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Bizz killer

Dean Kirby’s fear of voters leaves millions of tax dollars on table

Since 2003, Lazy Magnolia Brewing Co. in Kiln has operated as Mississippi’s only brewer, churning out locally flavored beer and becoming a small business success story.

But it isn’t what it could be financially because of Mississippi’s laws that restrict the alcohol content in beers to 5 percent alcohol by weight, the lowest in the nation.

Leslie Henderson, who co-owns Lazy Magnolia with her husband, Mark, said if the alcohol content ceiling was raised to 8 percent, it would mean a sizable jump in her sales because she could add to her product line of gourmet and craft beer, whose alcohol content by weight hovers in the range of 7 and 8 percent.

“I would estimate our business would have been approximately 25 percent greater (the past year), which is on the order of about $750,000, just in revenue,” she said. “I would say at least 50 percent of that goes to pay some sort of taxes. That’s a lot of tax dollars that are lost. There are existing customers that want (craft beer) from us, but we can’t produce it for them. Most of our sales by percentage, particularly because we’re in five states, are outside of Mississippi. It has certainly held us back as far as expansion goes.”

Raise Your Pints Mississippi, an all-volunteer organization dedicated to the pursuit and enjoyment of craft beer, has supported legislation the past two sessions that would raise the allowable alcohol content for beer in Mississippi from 5 percent alcohol by weight to 8 percent ABW. They’re doing the same this year, and have found a friend in Sen. David Baria, D-Bay St. Louis, who has authored the content-specific legislation and another bill that would legalize the homebrewing of beer in Mississippi.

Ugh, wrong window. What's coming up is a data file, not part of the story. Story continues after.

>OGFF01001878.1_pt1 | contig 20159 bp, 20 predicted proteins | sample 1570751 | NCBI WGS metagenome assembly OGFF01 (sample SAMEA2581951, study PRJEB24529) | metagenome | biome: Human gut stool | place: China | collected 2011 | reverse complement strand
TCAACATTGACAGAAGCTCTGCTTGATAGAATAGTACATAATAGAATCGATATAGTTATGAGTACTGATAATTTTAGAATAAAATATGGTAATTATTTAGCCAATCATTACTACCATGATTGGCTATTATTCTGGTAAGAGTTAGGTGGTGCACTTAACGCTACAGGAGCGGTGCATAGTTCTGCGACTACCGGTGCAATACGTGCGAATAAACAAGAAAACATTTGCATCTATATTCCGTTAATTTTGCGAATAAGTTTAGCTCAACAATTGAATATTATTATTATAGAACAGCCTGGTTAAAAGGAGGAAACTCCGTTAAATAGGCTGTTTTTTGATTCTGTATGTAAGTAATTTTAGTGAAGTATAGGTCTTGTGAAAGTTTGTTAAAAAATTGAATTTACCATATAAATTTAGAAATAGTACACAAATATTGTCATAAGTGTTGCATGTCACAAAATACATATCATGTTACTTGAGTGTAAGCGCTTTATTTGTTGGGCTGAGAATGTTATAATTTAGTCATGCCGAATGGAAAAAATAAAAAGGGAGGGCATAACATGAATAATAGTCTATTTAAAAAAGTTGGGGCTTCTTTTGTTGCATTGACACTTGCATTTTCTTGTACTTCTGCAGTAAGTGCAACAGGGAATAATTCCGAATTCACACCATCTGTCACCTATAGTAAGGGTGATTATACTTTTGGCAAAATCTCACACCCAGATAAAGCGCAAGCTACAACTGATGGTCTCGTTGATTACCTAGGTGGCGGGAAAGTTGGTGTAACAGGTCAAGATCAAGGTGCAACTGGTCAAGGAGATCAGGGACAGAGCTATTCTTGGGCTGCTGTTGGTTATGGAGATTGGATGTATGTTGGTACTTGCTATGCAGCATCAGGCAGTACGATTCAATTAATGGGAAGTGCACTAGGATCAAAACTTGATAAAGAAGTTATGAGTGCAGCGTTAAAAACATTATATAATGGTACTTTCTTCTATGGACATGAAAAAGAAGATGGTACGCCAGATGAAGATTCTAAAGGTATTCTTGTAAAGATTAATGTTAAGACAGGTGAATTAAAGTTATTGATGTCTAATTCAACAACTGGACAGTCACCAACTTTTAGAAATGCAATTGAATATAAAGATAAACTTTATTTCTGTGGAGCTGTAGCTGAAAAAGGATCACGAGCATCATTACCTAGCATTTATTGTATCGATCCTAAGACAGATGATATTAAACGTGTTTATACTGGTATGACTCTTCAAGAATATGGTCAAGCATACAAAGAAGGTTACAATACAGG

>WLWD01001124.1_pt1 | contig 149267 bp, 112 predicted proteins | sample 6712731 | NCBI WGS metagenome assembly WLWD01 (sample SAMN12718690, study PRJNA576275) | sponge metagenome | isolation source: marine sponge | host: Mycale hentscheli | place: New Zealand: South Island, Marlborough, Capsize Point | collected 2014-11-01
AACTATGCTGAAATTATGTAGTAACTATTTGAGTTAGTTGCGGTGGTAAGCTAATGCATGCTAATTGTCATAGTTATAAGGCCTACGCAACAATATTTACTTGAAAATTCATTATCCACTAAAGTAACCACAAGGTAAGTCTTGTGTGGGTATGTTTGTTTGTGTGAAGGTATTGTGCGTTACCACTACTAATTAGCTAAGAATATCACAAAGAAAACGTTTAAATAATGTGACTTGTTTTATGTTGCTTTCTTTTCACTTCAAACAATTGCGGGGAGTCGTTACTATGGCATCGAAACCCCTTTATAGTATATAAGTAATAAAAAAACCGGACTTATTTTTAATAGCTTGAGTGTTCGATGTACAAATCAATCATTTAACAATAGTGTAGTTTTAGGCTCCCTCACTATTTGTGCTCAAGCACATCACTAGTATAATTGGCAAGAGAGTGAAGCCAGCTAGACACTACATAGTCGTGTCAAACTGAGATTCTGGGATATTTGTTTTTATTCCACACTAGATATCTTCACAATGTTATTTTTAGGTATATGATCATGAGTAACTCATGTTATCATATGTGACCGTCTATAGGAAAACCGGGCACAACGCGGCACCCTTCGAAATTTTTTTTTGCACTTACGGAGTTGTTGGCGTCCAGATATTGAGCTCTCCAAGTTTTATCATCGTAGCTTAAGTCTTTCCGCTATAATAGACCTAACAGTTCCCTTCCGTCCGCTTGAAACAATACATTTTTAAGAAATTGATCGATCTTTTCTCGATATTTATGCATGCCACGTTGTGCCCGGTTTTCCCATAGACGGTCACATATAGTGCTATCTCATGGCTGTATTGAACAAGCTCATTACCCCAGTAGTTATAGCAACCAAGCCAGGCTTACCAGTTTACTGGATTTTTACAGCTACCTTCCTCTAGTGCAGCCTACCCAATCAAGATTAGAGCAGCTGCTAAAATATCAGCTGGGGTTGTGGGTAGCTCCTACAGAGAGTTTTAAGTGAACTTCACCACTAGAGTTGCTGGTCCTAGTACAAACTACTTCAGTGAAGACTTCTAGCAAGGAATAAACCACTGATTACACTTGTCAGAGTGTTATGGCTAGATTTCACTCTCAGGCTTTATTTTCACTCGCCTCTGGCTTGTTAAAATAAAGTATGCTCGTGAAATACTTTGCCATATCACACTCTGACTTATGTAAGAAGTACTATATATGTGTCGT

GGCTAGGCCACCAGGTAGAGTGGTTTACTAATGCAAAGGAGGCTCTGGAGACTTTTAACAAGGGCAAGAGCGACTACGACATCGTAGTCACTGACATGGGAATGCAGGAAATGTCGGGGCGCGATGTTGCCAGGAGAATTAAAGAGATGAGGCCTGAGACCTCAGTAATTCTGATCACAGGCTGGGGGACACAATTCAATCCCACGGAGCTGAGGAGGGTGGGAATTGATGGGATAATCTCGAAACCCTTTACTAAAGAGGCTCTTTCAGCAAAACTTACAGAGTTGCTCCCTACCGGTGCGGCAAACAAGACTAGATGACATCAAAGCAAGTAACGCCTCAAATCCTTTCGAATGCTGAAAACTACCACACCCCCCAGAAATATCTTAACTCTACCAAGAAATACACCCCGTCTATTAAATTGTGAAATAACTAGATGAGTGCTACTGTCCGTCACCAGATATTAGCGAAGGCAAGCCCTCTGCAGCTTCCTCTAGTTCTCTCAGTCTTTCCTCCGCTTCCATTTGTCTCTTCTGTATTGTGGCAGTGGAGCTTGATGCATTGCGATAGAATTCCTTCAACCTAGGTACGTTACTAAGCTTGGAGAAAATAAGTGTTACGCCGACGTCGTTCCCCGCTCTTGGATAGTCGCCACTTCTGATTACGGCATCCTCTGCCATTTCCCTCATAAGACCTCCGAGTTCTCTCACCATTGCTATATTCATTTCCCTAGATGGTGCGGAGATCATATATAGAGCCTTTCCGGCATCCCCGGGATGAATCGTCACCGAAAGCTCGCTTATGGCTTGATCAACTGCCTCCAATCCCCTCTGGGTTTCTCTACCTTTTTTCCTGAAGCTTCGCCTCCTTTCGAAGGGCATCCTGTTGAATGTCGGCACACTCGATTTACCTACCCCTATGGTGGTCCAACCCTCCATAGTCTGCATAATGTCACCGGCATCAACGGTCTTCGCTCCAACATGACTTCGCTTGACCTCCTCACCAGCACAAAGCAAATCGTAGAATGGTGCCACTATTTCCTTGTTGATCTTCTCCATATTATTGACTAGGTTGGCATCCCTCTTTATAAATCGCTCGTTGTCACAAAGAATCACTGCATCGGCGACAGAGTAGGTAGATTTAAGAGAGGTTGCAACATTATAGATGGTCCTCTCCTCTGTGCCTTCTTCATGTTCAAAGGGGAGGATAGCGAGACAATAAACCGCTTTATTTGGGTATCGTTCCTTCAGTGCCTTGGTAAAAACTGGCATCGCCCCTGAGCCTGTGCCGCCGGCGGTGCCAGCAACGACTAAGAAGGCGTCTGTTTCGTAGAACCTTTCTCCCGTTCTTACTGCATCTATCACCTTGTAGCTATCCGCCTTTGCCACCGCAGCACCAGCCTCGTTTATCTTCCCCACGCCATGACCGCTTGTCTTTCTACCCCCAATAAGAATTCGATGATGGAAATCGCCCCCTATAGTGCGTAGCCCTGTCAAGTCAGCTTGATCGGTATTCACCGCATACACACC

The outlook for each is grim.

“Dead on arrival, both of them,” Baria said last week of the bills’ chances of making it out of the Senate Finance Committee. “It doesn’t make sense to me. I’m from the Coast. When we run campaign events, if we don’t have beer, we won’t get a single vote. It’s just different in other parts of the state. It’s frustrating because it’s reasonable. All you would is bring our laws in line with every single other state. As it is, you’re limiting choice. We have one brewer (Lazy Magnolia) in Mississippi. They’ve had to turn down brewing contracts because the recipe would have resulted in a higher alcohol content. They have literally lost business because of this law. I haven’t given up on these, but if it has anything to do with alcohol, (Lt. Gov.) Phil (Bryant) doesn’t want to see it.”

Bryant said in an emailed statement that he did “not see a reasonable public benefit to increasing the alcohol content in Mississippi.”

Sen. Dean Kirby, R-Pearl, who chairs the Finance Committee, confirmed that the beer legislation stood zero chance of making it out of his committee, and that he wouldn’t introduce it.

“I really don’t want to put my committee members in an uncomfortable position in an election year,” he said of his reasons for not bringing the bill to a vote. Kirby said he would allow Bailey and Henderson and other pro-craft beer groups to present their case to his committee some time before the session ends.